A new report based on testimonies of Israeli soldiers concludes the massive civilian death toll from last summer’s Israeli assault on Gaza resulted from a policy of indiscriminate fire. The Israeli veterans group Breaking the Silence released testimonies of more than 60 Israeli officers and soldiers which it says illustrate a "broad ethical failure" that "comes from the top of the chain of command." More than 2,200 Palestinians were killed in the assault, the vast majority civilians. On Israel’s side, 73 people were killed, all but six of them soldiers. During the 50-day operation, more than 20,000 Palestinian homes were destroyed, and hundreds of thousands of people are still displaced. We hear candid video testimonies from the soldiers and speak to former Israeli paratrooper Avner Gvaryahu, director of public outreach at Breaking the Silence.
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Human Rights Watch is accusing the Saudi Arabia-led coalition of dropping banned cluster bombs manufactured and supplied by the U.S. on civilian areas in Yemen. Cluster bombs contain dozens or even hundreds of smaller munitions designed to fan out over a wide area, often the size of a football field. They are banned under a 2008 treaty for the high civilian toll they can cause. The treaty was adopted by 116 countries — although not by Saudi Arabia, Yemen or the United States. According to Human Rights Watch, the U.S.-supplied cluster bombs have landed near rebel-held villages in northern Yemen, putting residents in danger. On Monday, the State Department said it is "looking into" the report’s allegations, adding it takes "all accounts of civilian deaths in the ongoing hostilities in Yemen very seriously." We are joined by Stephen Goose, director of Human Rights Watch’s Arms Division and chair of the Cluster Munition Coalition, and Belkis Wille, Yemen and Kuwait researcher at Human Rights Watch.
New details have emerged on how the American Psychological Association, the world’s largest group of psychologists, aided government-sanctioned torture under President George W. Bush. A group of dissident psychologists have just published a 60-page report alleging the APA secretly coordinated with officials from the CIA, White House and the Pentagon to change the APA ethics policy to align it with the operational needs of the CIA’s torture program. Much of the report, "All the President’s Psychologists: The American Psychological Association’s Secret Complicity with the White House and US Intelligence Community in Support of the CIA’s 'Enhanced' Interrogation Program," is based on hundreds of newly released internal APA emails from 2003 to 2006 that show top officials were in direct communication with the CIA. The report also reveals Susan Brandon, a behavioral science researcher working for President Bush, secretly drafted language that the APA inserted into its ethics policy on interrogations. We are joined by two of the report’s co-authors: Dr. Steven Reisner, a founding member of the Coalition for an Ethical Psychology and member of the APA Council of Representatives, and Nathaniel Raymond, director of the Signal Program on Human Security and Technology at the Harvard Humanitarian Initiative.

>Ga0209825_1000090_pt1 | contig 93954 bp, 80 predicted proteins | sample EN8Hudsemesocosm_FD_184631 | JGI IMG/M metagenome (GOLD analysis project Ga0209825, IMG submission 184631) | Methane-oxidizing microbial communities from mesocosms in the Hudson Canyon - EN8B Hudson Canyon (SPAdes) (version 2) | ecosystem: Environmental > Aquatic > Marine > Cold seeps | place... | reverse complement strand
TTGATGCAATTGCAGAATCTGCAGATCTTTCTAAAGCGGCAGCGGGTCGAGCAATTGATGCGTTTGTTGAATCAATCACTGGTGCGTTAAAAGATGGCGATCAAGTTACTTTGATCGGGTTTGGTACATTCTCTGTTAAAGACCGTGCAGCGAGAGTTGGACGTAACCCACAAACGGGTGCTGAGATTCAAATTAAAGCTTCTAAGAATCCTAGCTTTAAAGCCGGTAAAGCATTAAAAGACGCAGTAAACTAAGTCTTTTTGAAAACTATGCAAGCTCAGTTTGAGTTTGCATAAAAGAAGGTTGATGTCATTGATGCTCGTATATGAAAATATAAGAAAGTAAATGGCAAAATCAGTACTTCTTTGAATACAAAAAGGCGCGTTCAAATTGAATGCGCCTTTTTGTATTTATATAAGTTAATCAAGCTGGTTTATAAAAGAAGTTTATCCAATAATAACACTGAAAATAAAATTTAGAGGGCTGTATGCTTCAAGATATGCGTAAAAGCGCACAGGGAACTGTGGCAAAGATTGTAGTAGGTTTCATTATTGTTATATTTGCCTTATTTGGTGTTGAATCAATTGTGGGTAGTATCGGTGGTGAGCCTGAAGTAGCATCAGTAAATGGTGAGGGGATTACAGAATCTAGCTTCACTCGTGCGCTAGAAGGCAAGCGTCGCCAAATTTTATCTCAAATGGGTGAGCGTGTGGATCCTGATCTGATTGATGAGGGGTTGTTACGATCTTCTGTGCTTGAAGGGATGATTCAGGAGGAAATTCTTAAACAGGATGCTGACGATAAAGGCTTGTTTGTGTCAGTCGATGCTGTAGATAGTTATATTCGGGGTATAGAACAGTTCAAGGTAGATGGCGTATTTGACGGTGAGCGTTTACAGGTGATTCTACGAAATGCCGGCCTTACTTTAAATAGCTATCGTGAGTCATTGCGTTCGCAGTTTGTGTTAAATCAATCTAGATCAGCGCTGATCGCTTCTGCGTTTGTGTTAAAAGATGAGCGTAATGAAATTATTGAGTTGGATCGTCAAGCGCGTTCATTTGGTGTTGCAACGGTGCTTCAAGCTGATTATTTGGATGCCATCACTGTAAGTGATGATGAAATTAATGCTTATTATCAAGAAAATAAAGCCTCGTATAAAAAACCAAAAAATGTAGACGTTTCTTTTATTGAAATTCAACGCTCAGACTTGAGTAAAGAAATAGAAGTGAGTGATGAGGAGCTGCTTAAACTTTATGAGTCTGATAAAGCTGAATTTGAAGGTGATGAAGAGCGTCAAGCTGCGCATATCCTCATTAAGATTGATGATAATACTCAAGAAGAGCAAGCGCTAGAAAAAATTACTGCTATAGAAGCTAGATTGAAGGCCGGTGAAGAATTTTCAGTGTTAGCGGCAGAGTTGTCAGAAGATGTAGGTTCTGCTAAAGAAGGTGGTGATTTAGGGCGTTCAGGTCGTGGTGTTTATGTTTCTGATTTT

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An explosive new investigation published today by The Intercept reveals the untold story of how 43 students disappeared in Mexico on the night of September 26, 2014. It is based on more than two dozen interviews with survivors of the attacks and family members of the disappeared, as well as Mexican historians, human rights activists and journalists. The Intercept also reviewed official Mexican state and federal records including communication logs by security forces and sealed testimony from municipal police officers and gang members. The evidence shows repeated inconsistencies and omissions in the government’s account of what happened when the students went missing. We speak with Ryan Devereaux, staff reporter at The Intercept and author of the two-part investigation, "Ghosts of Iguala."
As protesters in Baltimore set fire to buildings and vehicles last Monday to protest the death of Freddie Gray, protesters in the Mexican state of Guerrero drove a burning truck into the congressional building in the capital Chilpancingo. The protesters were marking seven months since the disappearance of 43 students. Relatives have continued to question the Mexican government’s claim the students were attacked by local police and turned over to members of a drug gang, who killed and incinerated them. We speak with three relatives of the missing students: María de Jesús Tlatempa Bello, mother of José Eduardo Bartolo Tlatempa; Clemente Rodríguez Moreno, father of Christian Alfonso Rodríguez Telumbre; and Cruz Bautista Salbador, uncle of Benjamín Ascencio Bautista. The relatives have criticized U.S. support for the drug war, saying Mexico is using the aid to kill innocent people. "If they were really fighting organized crime, as the United States government says, then the crime rates would have gone down," Bautista Salbador says. "Apparently they are not fighting organized crime; they are fighting organized people."